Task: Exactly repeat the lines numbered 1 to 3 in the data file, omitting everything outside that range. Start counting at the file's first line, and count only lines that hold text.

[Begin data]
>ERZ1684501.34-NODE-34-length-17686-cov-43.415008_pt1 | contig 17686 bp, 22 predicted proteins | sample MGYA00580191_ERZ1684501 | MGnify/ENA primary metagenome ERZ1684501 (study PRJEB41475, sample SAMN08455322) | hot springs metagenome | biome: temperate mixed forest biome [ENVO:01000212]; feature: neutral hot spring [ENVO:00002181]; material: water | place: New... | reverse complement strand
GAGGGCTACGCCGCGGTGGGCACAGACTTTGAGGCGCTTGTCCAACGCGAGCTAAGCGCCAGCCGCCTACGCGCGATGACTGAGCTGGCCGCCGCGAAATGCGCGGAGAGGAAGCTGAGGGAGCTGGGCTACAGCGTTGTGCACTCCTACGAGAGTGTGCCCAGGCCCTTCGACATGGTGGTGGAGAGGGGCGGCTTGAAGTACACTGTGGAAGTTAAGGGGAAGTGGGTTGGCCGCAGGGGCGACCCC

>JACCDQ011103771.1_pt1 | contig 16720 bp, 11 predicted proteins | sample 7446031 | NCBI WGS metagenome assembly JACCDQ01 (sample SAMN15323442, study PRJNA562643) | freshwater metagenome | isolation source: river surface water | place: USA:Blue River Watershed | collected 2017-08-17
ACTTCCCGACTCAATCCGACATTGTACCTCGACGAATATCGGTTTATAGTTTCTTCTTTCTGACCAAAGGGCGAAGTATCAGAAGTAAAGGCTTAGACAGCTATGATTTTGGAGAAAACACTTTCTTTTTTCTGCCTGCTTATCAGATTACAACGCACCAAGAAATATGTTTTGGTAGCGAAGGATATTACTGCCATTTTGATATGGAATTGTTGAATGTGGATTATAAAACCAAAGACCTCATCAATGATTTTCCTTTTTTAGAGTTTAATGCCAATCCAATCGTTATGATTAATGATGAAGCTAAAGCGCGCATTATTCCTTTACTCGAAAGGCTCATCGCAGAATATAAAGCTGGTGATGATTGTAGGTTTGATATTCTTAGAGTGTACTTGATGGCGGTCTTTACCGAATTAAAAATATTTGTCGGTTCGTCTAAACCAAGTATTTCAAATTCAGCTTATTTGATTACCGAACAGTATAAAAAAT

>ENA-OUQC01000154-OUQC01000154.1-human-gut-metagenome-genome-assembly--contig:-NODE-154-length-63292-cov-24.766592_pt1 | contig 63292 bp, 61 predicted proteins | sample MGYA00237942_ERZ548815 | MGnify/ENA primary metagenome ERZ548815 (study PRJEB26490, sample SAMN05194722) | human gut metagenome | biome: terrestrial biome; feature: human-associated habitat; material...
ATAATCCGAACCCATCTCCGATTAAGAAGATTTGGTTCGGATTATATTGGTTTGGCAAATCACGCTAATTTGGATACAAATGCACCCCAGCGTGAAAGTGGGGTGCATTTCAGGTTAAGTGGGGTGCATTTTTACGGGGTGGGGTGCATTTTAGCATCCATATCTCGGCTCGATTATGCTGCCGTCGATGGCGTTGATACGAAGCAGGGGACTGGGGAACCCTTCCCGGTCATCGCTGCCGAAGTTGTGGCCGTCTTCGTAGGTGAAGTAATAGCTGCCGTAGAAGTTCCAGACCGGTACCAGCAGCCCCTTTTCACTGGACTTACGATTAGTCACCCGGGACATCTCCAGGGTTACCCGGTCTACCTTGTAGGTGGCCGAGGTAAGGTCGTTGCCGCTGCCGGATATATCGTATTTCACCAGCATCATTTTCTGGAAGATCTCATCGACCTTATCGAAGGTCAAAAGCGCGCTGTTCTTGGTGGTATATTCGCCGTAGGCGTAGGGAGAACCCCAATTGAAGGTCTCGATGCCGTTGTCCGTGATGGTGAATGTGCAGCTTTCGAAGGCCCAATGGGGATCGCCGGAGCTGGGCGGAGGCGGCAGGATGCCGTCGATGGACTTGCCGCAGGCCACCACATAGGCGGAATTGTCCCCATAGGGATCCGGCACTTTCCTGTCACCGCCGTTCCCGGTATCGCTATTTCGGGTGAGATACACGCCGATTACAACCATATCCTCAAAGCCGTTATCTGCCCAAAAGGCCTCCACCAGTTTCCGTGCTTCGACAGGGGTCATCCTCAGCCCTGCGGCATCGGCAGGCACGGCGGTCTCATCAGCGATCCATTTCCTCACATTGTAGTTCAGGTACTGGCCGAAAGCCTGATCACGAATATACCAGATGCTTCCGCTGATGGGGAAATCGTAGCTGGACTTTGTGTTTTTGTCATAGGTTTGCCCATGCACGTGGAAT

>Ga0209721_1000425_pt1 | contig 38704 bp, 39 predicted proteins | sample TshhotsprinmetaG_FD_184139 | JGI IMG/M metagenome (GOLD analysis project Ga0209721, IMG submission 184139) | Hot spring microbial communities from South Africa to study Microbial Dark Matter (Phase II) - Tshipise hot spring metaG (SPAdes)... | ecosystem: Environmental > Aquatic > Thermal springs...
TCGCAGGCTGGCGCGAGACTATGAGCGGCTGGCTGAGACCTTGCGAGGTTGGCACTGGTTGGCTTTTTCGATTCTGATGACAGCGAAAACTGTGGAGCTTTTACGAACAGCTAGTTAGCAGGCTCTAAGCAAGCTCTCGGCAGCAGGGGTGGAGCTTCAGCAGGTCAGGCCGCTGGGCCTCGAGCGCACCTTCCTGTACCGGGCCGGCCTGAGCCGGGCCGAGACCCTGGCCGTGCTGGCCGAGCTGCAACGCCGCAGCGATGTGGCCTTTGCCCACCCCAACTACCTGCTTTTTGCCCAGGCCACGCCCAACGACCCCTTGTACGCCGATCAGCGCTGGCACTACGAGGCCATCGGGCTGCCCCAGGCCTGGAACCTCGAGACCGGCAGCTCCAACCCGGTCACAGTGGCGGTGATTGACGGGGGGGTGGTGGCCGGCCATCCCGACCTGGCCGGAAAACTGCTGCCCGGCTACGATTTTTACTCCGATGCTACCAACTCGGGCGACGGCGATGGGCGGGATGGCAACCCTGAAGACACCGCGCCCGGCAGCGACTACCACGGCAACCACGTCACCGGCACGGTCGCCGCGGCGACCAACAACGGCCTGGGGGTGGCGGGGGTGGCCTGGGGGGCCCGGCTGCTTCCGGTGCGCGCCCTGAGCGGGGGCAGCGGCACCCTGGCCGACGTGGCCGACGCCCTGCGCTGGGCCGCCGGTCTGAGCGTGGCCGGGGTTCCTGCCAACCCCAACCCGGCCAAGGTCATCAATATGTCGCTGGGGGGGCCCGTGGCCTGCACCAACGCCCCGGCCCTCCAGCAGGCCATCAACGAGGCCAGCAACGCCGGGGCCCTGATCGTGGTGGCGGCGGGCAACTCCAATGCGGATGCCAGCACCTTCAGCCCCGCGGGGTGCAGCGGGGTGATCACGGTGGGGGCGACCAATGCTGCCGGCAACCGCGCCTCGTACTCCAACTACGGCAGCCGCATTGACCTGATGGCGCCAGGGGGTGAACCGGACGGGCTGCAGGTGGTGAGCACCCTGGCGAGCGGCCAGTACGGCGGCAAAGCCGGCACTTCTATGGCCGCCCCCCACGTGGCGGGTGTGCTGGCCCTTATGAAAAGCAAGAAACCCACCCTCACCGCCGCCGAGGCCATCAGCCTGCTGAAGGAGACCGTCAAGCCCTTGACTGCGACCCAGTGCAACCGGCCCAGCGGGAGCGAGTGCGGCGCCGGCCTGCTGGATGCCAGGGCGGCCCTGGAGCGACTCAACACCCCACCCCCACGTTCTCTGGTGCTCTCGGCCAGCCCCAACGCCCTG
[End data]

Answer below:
>ERZ1684501.34-NODE-34-length-17686-cov-43.415008_pt1 | contig 17686 bp, 22 predicted proteins | sample MGYA00580191_ERZ1684501 | MGnify/ENA primary metagenome ERZ1684501 (study PRJEB41475, sample SAMN08455322) | hot springs metagenome | biome: temperate mixed forest biome [ENVO:01000212]; feature: neutral hot spring [ENVO:00002181]; material: water | place: New... | reverse complement strand
GAGGGCTACGCCGCGGTGGGCACAGACTTTGAGGCGCTTGTCCAACGCGAGCTAAGCGCCAGCCGCCTACGCGCGATGACTGAGCTGGCCGCCGCGAAATGCGCGGAGAGGAAGCTGAGGGAGCTGGGCTACAGCGTTGTGCACTCCTACGAGAGTGTGCCCAGGCCCTTCGACATGGTGGTGGAGAGGGGCGGCTTGAAGTACACTGTGGAAGTTAAGGGGAAGTGGGTTGGCCGCAGGGGCGACCCC

>JACCDQ011103771.1_pt1 | contig 16720 bp, 11 predicted proteins | sample 7446031 | NCBI WGS metagenome assembly JACCDQ01 (sample SAMN15323442, study PRJNA562643) | freshwater metagenome | isolation source: river surface water | place: USA:Blue River Watershed | collected 2017-08-17